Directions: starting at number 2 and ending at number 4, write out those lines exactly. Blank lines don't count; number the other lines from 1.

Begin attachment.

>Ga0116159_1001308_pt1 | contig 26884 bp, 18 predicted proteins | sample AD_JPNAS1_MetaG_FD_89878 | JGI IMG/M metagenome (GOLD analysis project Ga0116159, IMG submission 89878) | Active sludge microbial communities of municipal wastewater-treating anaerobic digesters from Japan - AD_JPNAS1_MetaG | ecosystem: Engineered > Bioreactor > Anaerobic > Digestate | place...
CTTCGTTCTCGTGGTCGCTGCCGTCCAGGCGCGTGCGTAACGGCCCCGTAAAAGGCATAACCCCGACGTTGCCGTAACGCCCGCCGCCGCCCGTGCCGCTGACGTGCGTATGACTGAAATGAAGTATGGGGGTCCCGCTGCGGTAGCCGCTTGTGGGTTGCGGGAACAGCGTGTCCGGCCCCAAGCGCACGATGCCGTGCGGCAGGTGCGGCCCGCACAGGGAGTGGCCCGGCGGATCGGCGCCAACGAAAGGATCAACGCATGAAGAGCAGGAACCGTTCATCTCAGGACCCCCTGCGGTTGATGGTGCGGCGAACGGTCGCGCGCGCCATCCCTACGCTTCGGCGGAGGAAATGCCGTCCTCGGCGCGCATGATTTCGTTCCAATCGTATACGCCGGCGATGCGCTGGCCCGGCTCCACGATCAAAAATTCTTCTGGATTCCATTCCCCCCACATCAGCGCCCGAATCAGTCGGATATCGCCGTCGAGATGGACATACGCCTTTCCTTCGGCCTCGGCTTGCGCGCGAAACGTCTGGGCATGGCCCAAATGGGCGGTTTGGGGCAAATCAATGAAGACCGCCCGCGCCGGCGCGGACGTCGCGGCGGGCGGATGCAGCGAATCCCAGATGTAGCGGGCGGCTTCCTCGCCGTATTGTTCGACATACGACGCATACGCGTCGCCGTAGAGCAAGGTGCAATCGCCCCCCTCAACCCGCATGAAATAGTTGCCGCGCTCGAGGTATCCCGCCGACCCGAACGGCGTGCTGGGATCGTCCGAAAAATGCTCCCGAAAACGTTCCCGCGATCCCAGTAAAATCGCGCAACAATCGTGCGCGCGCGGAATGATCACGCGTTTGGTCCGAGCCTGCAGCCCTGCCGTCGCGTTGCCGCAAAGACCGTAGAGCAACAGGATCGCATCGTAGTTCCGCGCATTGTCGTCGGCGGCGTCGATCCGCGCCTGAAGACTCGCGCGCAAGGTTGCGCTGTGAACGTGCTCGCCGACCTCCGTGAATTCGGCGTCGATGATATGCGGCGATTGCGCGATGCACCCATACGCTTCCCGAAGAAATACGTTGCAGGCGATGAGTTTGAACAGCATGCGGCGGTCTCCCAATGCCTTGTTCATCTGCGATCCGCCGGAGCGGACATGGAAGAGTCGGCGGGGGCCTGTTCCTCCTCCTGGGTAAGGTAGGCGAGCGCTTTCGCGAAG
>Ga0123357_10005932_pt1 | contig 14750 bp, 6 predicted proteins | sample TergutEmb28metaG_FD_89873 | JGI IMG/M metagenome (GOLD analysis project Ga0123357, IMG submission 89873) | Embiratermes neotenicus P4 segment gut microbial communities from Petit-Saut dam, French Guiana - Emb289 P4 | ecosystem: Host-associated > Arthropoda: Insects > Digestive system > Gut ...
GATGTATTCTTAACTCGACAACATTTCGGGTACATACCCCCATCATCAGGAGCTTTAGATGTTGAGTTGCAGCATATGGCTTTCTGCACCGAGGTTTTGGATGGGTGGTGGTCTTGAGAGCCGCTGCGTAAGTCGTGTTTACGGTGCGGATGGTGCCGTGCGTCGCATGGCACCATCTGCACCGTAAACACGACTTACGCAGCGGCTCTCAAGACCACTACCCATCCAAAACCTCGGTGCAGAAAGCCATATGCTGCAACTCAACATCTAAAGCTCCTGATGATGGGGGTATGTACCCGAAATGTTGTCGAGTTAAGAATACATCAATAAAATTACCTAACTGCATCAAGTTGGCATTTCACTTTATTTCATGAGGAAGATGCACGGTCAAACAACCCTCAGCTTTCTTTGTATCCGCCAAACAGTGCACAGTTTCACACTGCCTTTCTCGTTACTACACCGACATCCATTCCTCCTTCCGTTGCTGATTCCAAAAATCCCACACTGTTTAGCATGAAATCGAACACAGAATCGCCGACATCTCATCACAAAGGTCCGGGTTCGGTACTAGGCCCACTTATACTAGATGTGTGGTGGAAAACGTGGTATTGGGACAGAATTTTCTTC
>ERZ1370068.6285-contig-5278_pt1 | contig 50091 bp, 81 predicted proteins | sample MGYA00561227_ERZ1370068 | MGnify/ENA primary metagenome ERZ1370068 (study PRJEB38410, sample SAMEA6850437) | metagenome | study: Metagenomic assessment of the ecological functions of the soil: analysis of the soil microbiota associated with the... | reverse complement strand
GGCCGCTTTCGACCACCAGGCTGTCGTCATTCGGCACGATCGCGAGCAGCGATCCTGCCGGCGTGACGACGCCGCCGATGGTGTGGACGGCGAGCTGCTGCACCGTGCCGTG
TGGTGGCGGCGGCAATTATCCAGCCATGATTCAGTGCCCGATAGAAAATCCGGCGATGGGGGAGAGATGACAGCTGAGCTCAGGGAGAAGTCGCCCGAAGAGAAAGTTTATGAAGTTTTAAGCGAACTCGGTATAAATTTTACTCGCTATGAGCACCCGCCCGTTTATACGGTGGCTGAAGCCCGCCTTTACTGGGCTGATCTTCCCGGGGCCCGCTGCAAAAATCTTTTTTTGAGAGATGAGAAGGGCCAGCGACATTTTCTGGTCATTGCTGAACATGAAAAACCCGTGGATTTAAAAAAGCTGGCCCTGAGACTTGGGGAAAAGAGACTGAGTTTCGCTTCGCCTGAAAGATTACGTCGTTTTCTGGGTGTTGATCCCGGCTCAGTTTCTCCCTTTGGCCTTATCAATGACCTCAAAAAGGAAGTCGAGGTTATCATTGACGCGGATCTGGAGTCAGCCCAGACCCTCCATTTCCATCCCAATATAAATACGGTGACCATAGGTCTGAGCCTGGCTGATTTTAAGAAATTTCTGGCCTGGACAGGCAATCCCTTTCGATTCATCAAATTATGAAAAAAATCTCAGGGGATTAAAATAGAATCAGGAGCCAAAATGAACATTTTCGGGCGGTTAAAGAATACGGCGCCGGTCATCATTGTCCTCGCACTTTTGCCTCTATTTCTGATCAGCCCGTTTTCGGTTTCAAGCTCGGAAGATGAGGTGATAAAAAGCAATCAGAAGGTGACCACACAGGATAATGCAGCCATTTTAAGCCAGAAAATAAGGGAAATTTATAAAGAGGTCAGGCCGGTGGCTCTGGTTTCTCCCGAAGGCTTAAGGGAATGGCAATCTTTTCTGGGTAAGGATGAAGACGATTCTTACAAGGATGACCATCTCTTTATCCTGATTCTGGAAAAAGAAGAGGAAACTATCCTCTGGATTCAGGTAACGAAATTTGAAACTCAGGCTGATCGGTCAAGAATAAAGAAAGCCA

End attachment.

CTTCGTTCTCGTGGTCGCTGCCGTCCAGGCGCGTGCGTAACGGCCCCGTAAAAGGCATAACCCCGACGTTGCCGTAACGCCCGCCGCCGCCCGTGCCGCTGACGTGCGTATGACTGAAATGAAGTATGGGGGTCCCGCTGCGGTAGCCGCTTGTGGGTTGCGGGAACAGCGTGTCCGGCCCCAAGCGCACGATGCCGTGCGGCAGGTGCGGCCCGCACAGGGAGTGGCCCGGCGGATCGGCGCCAACGAAAGGATCAACGCATGAAGAGCAGGAACCGTTCATCTCAGGACCCCCTGCGGTTGATGGTGCGGCGAACGGTCGCGCGCGCCATCCCTACGCTTCGGCGGAGGAAATGCCGTCCTCGGCGCGCATGATTTCGTTCCAATCGTATACGCCGGCGATGCGCTGGCCCGGCTCCACGATCAAAAATTCTTCTGGATTCCATTCCCCCCACATCAGCGCCCGAATCAGTCGGATATCGCCGTCGAGATGGACATACGCCTTTCCTTCGGCCTCGGCTTGCGCGCGAAACGTCTGGGCATGGCCCAAATGGGCGGTTTGGGGCAAATCAATGAAGACCGCCCGCGCCGGCGCGGACGTCGCGGCGGGCGGATGCAGCGAATCCCAGATGTAGCGGGCGGCTTCCTCGCCGTATTGTTCGACATACGACGCATACGCGTCGCCGTAGAGCAAGGTGCAATCGCCCCCCTCAACCCGCATGAAATAGTTGCCGCGCTCGAGGTATCCCGCCGACCCGAACGGCGTGCTGGGATCGTCCGAAAAATGCTCCCGAAAACGTTCCCGCGATCCCAGTAAAATCGCGCAACAATCGTGCGCGCGCGGAATGATCACGCGTTTGGTCCGAGCCTGCAGCCCTGCCGTCGCGTTGCCGCAAAGACCGTAGAGCAACAGGATCGCATCGTAGTTCCGCGCATTGTCGTCGGCGGCGTCGATCCGCGCCTGAAGACTCGCGCGCAAGGTTGCGCTGTGAACGTGCTCGCCGACCTCCGTGAATTCGGCGTCGATGATATGCGGCGATTGCGCGATGCACCCATACGCTTCCCGAAGAAATACGTTGCAGGCGATGAGTTTGAACAGCATGCGGCGGTCTCCCAATGCCTTGTTCATCTGCGATCCGCCGGAGCGGACATGGAAGAGTCGGCGGGGGCCTGTTCCTCCTCCTGGGTAAGGTAGGCGAGCGCTTTCGCGAAG
>Ga0123357_10005932_pt1 | contig 14750 bp, 6 predicted proteins | sample TergutEmb28metaG_FD_89873 | JGI IMG/M metagenome (GOLD analysis project Ga0123357, IMG submission 89873) | Embiratermes neotenicus P4 segment gut microbial communities from Petit-Saut dam, French Guiana - Emb289 P4 | ecosystem: Host-associated > Arthropoda: Insects > Digestive system > Gut ...
GATGTATTCTTAACTCGACAACATTTCGGGTACATACCCCCATCATCAGGAGCTTTAGATGTTGAGTTGCAGCATATGGCTTTCTGCACCGAGGTTTTGGATGGGTGGTGGTCTTGAGAGCCGCTGCGTAAGTCGTGTTTACGGTGCGGATGGTGCCGTGCGTCGCATGGCACCATCTGCACCGTAAACACGACTTACGCAGCGGCTCTCAAGACCACTACCCATCCAAAACCTCGGTGCAGAAAGCCATATGCTGCAACTCAACATCTAAAGCTCCTGATGATGGGGGTATGTACCCGAAATGTTGTCGAGTTAAGAATACATCAATAAAATTACCTAACTGCATCAAGTTGGCATTTCACTTTATTTCATGAGGAAGATGCACGGTCAAACAACCCTCAGCTTTCTTTGTATCCGCCAAACAGTGCACAGTTTCACACTGCCTTTCTCGTTACTACACCGACATCCATTCCTCCTTCCGTTGCTGATTCCAAAAATCCCACACTGTTTAGCATGAAATCGAACACAGAATCGCCGACATCTCATCACAAAGGTCCGGGTTCGGTACTAGGCCCACTTATACTAGATGTGTGGTGGAAAACGTGGTATTGGGACAGAATTTTCTTC